Next-Generation Serial ATA Spec Finalized
Serial ATA speeds will double under the SATA II specification finalized this week by the Serial ATA Working Group at the Intel Developer Forum in Barcelona, Spain.
It will take about a month to ratify the spec, and the first 3Gbps SATA II products will appear by the end of the year, according to Intel spokesman David Dickstein.
"SATA is on a roll," says Taneja Group founder and consulting analyst Arun Taneja. "At 300MB per second, the transfer rates are as high as anything SCSI can offer and higher than anything FC (Fibre Channel) is shipping right now. Given other SATA characteristics, I think SATA will do more damage to SCSI than we all imagine right now."
SATA II products "are on practically every storage vendor's roadmap," adds Taneja.
Brian Garrett, technical director of the Enterprise Storage Group's ESG Lab, calls SATA II "a great evolutionary step for SATA."
"SATA should evolve over time much like ATA and SCSI did over the past decade," Garrett told Enterprise Storage Forum. "Bus speed generally doubles every couple years, and more features like queuing and better error recovery evolve over time."
First-generation (1.5Gbps) SATA products have been gaining traction in the last year in disk subsystems as near-line archival and backup staging, Garrett says, and SATA I servers and drives have also appeared in the last year. "SATA II will bring enterprise-level performance to this new class of affordable SATA-enabled storage subsystems and servers," predicts Garrett.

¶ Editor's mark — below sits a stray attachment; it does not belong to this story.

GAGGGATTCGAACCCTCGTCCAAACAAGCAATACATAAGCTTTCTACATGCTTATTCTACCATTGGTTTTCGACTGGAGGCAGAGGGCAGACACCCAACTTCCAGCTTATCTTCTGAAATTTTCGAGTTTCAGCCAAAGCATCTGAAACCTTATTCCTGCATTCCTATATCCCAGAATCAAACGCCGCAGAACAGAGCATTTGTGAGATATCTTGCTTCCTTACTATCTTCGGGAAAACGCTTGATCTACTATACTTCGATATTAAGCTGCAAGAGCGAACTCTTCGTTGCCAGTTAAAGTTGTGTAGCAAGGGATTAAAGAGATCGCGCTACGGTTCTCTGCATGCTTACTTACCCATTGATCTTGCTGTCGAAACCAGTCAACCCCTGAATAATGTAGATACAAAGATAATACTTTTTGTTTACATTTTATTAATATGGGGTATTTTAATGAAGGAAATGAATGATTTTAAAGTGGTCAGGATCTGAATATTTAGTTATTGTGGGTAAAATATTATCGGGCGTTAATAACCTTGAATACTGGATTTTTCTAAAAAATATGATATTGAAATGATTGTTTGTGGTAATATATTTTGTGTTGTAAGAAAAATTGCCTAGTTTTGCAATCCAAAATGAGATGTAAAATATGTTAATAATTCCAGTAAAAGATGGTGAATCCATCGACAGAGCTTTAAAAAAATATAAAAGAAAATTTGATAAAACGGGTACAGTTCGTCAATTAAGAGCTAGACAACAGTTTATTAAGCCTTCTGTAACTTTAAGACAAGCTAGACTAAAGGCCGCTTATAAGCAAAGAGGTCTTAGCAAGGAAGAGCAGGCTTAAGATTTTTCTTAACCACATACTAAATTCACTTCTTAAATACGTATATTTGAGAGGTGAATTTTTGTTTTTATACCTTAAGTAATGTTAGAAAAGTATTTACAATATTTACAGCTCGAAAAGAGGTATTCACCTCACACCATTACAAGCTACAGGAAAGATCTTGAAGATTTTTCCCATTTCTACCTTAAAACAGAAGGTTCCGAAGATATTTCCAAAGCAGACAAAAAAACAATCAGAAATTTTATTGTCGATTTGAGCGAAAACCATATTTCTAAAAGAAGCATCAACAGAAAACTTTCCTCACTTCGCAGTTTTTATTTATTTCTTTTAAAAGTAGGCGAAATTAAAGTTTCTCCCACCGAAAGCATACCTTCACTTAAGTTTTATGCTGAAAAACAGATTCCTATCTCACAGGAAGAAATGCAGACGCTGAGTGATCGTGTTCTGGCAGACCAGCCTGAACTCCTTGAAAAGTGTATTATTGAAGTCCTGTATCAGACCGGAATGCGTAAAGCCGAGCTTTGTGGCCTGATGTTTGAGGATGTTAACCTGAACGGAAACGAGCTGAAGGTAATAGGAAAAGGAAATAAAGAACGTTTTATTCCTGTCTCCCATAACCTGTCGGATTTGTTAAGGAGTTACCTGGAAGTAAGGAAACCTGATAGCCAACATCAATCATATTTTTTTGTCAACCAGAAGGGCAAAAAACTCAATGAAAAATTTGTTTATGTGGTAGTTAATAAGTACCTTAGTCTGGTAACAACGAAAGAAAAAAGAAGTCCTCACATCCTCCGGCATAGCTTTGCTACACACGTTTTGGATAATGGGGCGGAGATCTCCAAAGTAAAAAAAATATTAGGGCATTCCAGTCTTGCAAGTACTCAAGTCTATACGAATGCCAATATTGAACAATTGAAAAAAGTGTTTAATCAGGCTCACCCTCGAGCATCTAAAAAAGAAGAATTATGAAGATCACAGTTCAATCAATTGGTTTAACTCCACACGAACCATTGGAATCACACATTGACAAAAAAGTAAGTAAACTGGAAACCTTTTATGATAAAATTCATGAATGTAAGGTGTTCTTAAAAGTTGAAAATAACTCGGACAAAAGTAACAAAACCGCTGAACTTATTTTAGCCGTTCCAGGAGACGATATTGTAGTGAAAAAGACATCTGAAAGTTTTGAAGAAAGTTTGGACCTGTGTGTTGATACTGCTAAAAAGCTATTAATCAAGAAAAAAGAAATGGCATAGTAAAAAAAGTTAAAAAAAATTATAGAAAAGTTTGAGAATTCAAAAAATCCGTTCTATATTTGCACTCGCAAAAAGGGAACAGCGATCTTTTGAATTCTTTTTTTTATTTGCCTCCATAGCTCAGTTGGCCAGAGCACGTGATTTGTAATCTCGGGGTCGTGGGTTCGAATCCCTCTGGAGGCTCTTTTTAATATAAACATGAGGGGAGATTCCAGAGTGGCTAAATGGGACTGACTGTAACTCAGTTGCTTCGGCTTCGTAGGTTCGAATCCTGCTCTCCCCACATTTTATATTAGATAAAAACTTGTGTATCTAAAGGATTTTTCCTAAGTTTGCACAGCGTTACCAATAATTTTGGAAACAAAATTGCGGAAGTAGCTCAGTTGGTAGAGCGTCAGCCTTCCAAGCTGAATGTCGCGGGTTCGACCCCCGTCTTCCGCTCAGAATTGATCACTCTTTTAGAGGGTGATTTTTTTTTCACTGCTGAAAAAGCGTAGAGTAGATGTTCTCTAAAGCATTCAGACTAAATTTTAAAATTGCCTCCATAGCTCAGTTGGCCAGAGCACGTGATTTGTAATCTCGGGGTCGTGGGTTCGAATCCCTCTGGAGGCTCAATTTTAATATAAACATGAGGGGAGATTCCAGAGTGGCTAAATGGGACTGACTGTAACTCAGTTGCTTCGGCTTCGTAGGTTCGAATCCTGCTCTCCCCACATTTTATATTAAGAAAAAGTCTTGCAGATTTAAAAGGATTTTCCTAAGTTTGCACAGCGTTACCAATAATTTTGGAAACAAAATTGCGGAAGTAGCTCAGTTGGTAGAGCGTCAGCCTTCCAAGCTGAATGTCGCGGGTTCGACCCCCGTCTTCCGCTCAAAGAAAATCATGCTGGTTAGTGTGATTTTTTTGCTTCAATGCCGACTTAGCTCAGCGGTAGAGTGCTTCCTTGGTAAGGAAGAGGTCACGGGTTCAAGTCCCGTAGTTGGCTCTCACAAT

Garrett adds that other features in the SATA II spec "are just as newsworthy as the performance update."
These features include port selector and port multiplier capabilities. The port selector feature enables dual-ported HA (High Availability) configurations. "Vendors have been making somewhat proprietary 'dongles' for this to date, and the SATA II standardization for this is welcome so we can get rid of the space and cost of dongles," Garrett says.
Port multipliers "will allow better fan-out, so more drives can live behind each controller chip, [which means] cost-reduced high-density, low performance near-line solutions can be built," he says.
Garrett expects Serial Attached SCSI (SAS) and SATA to overtake SCSI and ATA by 2007. "By then, I'm sure we'll be talking about the SATA III spec."
Silicon Image is one company that hopes to capitalize on the new spec. Mark Hartney, the company's SATA evangelist, says the SATA II spec "provides unprecedented 3Gbps bandwidth and a host of advanced features that position SATA as a true enterprise-class solution, one that can compete with SCSI or FC in many demanding high-bandwidth applications, such as video streaming and editing, or storage-intensive computational environments such as CAD design and simulation."
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